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Pakistan Wants To 'Move Forward Toward Friendship,' Khan Tells India


Pakistani Prime Minister Imran Khan speaks during the groundbreaking ceremony of the Kartarpur border corridor, which will officially open next year, on November 28.

Prime Minister Imran Khan said that all Pakistani institutions want to mend ties with India, as officials from both countries attended the groundbreaking ceremony for a new border crossing.

"I, the prime minister, my political party, the rest of our political parties, our army, all our institutions are all on one page. We want to move forward," Khan told the event in Pakistan's Punjab Province on November 28.

“If India takes one step forward, then we will take two steps forward toward friendship," Khan also said in his speech.

India and Pakistan have a history of bitter relations since gaining independence from Britain in 1947.

The two nuclear-armed rivals have fought three wars, two of them over the disputed Himalayan region of Kashmir, where the two sides still regularly exchange fire.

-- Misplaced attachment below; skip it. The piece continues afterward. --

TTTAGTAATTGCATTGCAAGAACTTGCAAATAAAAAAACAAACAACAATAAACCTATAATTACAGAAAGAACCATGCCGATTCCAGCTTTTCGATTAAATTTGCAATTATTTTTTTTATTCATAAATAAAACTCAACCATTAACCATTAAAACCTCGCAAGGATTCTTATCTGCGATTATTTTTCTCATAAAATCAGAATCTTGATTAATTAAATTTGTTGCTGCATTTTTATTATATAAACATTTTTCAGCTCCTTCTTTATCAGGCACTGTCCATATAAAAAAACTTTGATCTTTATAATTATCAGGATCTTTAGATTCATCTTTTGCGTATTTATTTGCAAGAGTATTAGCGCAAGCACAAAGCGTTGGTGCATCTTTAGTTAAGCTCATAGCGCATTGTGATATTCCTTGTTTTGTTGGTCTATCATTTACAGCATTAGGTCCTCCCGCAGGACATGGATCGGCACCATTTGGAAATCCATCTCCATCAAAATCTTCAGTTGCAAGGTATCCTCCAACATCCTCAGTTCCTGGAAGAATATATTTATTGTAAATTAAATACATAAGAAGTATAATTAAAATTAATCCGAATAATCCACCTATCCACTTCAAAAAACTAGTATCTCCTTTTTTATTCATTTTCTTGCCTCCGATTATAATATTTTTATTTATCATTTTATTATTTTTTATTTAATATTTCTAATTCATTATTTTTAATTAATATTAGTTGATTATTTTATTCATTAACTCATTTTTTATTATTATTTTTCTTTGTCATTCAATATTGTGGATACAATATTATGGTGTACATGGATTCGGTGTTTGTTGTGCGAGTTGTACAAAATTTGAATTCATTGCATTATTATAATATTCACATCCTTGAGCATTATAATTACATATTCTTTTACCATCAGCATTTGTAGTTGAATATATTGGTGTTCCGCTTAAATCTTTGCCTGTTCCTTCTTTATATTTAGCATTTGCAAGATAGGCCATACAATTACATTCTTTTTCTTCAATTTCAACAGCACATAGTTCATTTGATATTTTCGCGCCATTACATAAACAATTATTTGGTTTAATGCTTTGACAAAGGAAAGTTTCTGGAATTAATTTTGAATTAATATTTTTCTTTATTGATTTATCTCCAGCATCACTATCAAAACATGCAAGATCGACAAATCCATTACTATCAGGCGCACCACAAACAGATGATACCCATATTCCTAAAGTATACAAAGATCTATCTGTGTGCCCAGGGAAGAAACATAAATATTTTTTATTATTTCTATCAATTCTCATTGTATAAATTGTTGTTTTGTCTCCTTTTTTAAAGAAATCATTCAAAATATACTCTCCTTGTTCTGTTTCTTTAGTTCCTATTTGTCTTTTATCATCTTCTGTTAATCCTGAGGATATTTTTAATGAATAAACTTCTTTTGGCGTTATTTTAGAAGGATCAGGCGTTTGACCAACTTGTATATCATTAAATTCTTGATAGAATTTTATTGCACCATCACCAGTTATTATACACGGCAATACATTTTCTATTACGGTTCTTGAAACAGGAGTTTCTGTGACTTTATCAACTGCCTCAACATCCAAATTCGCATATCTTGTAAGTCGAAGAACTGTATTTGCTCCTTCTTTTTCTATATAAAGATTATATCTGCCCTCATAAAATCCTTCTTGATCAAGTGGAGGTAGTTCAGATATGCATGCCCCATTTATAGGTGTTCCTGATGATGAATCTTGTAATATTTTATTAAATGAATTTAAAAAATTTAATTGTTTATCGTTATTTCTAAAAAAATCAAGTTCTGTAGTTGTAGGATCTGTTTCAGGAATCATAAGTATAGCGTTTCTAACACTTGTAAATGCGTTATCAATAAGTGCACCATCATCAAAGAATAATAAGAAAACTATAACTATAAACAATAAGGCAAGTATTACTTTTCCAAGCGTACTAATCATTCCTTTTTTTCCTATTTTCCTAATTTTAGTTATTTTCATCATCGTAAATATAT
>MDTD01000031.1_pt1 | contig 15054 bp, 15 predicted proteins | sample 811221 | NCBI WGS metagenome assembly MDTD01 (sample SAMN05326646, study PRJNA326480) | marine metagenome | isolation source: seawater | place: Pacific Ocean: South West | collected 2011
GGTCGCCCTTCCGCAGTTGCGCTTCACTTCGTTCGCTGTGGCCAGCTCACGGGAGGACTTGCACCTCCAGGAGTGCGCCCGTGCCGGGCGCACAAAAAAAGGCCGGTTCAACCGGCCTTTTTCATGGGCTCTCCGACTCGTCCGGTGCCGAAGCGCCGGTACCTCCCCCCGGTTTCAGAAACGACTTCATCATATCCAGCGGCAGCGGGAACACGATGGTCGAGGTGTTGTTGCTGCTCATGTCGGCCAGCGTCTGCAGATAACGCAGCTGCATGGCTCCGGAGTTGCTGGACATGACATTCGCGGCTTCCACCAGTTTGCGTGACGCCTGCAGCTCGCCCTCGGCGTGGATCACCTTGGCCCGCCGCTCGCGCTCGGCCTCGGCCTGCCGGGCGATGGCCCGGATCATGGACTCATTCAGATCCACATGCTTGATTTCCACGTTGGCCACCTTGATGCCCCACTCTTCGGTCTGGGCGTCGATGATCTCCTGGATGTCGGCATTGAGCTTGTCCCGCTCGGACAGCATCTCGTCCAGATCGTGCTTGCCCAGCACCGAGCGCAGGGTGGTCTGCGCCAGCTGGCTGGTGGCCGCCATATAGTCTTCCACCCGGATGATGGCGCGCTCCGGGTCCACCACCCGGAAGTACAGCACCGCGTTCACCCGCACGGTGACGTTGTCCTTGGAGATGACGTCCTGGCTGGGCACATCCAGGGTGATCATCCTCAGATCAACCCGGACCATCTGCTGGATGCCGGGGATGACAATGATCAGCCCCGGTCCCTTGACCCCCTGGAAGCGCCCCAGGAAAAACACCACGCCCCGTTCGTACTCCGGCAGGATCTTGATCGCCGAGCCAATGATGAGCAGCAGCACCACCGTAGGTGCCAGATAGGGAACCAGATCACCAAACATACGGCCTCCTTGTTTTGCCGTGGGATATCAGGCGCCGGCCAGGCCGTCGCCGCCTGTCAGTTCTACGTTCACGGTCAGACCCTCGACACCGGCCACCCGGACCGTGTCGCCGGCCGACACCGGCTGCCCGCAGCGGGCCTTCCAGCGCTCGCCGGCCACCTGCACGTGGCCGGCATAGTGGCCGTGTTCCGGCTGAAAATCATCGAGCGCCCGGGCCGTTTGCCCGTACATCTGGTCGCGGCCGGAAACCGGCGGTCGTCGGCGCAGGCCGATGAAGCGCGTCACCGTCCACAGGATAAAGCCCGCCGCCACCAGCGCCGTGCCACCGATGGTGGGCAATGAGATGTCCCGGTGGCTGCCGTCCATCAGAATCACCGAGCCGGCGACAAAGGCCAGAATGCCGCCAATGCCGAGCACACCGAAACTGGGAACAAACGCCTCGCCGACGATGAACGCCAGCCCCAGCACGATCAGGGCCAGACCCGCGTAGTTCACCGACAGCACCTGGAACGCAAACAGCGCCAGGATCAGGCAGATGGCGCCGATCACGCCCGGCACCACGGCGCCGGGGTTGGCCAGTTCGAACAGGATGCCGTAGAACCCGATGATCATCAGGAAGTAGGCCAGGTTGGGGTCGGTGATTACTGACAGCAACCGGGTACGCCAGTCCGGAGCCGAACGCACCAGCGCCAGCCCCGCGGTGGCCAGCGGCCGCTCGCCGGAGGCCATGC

In a rare instance of cooperation between Pakistan and India, the two neighbors have agreed to open a new crossing point between their two regions called Punjab.

The crossing, known as the Kartarpur corridor, is to open in November 2019.

It aims at making it quicker and easier for Sikh pilgrims from India to visit a shrine to Guru Nanak, the 15th-century founder of Sikhism.

The November 28 groundbreaking ceremony was attended by hundreds of Sikh pilgrims, Pakistani Army chief General Qamar Javed Bajwa, two cabinet ministers from India, and other officials from the two countries.

Bajwa called the laying of the foundation for the crossing a "step toward peace, which our region needs."

The tourism minister of India's border state of Punjab, Navjot Singh Sidhu, was among those who crossed the border for the inauguration.

"Both the governments should realize that we have to move forward," said Sidhu, a Sikh.

Indian Vice President Venkaiah Naidu laid the road's foundation stone on the other side of the border earlier this week.

Pakistan used to be home to a large Sikh community, but most of its members went to India during the 1947 partition, with only a few thousand remaining in Pakistan.

Thousands of Sikhs visit Guru Nanak’s shrine in Pakistan every year.

With reporting by Reuters and Dawn
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